Word for the day by Christian Education Forum
Christian Approach to Differently AbledSt. John Chapter 9
“Neither this man nor his parents sinned; he was born blind so that God’s works might be revealed in him”
Every day, with the exception of a major lockdown, we see many people. These people stand out to us whether it be by their personality, physical traits, or intentions. Every single day, we make judgments about these people, willingly or unwillingly, knowingly or unknowingly. One such judgment is seen through Jesus’s disciples: the disciples assign blame for the blind man’s previous sins as an explanation for his physical state. In today’s gospel lesson, however, Christ teaches us otherwise. He teaches us about the danger of the blindness of blame.
“Neither this man nor his parents sinned; he was born blind so that God’s works might be revealed in him” (Jn. 9:3). Christ’s response can really frustrate us. It sounds as if Christ is saying that God made this man blind so that God could heal him later on. It seems rather cruel, doesn’t it? Why make him blind in the first place if Christ would heal him anyway?
It is important to approach this situation through a different lens. In Paul’s letter to the Corinthians, Christ says, “And he said unto me, My grace is sufficient for thee: for my strength is made perfect in weakness. Most gladly, therefore, will I rather glory in my infirmities, that the power of Christ may rest upon me.” So it is not in our strength that we are saved but in our weakness. This is extremely important to consider in the context of this passage. Oftentimes, we think of those who outwardly appear good and healthy and we do not assign blame to them but applaud them as pious stewards before God. The irony of Christ, however, is that the weak who are humble and receive the grace of God, as the blind man did today, will inherit the kingdom of God. This is God’s approach to the differently abled, that those who seek him the most out of their weakness shall receive the light, and glorify God as the blind man has today. God’s plans for his people, whatever identity they have, or their physical and mental capabilities, are all different. Do we see vanity in judging others before God?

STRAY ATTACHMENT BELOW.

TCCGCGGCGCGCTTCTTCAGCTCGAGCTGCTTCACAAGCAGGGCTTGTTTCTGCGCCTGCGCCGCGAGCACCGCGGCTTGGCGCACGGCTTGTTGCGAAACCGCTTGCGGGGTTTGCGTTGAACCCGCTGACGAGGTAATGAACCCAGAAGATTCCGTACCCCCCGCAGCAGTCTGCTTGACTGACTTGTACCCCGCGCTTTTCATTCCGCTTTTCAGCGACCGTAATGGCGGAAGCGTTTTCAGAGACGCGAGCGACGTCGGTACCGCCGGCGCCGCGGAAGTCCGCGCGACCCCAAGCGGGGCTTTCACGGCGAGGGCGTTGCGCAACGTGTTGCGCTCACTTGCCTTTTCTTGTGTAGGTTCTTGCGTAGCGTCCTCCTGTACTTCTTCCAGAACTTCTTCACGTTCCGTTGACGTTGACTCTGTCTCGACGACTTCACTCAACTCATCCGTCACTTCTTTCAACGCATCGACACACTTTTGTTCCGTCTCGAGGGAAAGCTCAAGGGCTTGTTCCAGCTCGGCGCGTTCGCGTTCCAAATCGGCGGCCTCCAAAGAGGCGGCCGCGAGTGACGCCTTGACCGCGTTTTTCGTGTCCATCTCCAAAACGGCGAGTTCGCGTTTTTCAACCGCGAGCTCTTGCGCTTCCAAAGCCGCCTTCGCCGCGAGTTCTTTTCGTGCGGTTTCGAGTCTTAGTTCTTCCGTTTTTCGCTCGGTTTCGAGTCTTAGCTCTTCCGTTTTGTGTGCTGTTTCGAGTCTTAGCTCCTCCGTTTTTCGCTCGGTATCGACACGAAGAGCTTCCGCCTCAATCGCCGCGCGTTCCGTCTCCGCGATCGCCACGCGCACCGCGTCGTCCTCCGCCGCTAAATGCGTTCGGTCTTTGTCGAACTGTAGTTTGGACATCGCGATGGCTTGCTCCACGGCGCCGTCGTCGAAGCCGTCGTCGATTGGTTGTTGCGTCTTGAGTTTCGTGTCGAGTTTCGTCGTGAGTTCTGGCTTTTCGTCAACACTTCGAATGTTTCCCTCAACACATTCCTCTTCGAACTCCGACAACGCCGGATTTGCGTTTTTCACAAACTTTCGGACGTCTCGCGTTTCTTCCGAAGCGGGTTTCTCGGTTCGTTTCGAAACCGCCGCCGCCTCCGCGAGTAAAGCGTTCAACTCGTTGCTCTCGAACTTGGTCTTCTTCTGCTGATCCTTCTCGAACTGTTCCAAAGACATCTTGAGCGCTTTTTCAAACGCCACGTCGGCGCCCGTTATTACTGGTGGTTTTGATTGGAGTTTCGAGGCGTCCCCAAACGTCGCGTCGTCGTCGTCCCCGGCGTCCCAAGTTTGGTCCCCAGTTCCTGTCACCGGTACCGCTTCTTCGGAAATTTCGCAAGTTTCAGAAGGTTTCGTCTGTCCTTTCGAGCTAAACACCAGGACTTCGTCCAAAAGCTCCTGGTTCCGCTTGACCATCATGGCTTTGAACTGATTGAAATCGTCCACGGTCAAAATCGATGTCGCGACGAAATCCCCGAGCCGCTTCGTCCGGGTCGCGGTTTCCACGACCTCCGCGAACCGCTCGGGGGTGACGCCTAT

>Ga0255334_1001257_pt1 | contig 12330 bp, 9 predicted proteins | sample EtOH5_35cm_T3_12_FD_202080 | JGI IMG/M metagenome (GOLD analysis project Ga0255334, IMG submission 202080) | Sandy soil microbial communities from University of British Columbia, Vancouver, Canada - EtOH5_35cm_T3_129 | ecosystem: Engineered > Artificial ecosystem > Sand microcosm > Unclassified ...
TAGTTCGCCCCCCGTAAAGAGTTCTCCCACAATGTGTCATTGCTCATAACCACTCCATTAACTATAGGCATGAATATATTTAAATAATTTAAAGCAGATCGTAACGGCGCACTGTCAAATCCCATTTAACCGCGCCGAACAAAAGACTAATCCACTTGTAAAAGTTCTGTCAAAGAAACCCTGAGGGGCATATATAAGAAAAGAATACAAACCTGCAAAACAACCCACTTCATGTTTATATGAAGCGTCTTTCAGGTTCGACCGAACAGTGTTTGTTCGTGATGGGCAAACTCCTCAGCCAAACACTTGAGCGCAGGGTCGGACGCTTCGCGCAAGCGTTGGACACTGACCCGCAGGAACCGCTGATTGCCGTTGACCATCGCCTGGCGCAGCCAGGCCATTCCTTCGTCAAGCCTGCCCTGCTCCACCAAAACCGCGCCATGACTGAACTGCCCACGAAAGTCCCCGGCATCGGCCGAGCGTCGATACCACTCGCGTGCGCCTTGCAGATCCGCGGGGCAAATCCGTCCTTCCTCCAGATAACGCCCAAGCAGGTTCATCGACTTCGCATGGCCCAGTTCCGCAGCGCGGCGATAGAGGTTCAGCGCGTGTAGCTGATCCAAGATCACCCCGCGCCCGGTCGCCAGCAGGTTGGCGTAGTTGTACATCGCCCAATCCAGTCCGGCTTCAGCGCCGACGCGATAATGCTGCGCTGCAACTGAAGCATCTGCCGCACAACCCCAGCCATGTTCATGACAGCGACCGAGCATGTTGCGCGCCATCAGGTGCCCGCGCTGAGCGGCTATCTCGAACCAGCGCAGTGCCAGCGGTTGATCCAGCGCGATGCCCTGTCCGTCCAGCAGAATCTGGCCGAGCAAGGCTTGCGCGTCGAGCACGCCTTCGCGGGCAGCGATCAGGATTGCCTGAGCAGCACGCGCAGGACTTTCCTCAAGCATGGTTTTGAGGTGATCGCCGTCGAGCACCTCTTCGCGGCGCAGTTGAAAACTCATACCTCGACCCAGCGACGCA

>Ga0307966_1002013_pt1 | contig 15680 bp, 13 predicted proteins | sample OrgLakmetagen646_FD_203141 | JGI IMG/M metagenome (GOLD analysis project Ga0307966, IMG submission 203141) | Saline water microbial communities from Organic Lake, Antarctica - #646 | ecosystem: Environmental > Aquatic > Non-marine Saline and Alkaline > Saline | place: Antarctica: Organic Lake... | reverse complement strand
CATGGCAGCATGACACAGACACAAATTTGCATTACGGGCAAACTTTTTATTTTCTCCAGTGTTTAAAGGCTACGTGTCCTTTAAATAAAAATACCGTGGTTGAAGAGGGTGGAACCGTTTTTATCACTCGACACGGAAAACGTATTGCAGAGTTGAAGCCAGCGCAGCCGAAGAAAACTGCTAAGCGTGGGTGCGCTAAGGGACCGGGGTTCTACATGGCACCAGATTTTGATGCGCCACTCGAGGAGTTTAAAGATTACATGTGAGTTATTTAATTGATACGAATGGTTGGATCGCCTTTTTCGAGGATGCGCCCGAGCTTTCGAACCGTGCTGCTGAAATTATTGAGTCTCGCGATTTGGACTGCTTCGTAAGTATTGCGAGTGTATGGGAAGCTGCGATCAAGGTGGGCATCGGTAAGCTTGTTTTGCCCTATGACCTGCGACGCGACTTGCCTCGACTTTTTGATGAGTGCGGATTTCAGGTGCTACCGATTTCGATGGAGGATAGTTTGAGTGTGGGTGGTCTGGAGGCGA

Humans do not reserve the right to judge or assign blame before others, and that right is reserved by God alone. In the midst of weakness that we encounter, whether it be physical or mental, we must remember to turn to God, the ultimate healer, in humility, and his grace will be sufficient for us.
Oh Lord of awesome wonder, thank you for creating us, as we are. Allow us to not use our energy in assigning blame to others, but come before you in humility in our weakness. Amen.
Thought of the day
If we blame, we are spiritually blind.
The Mar Thoma Church, Staten Island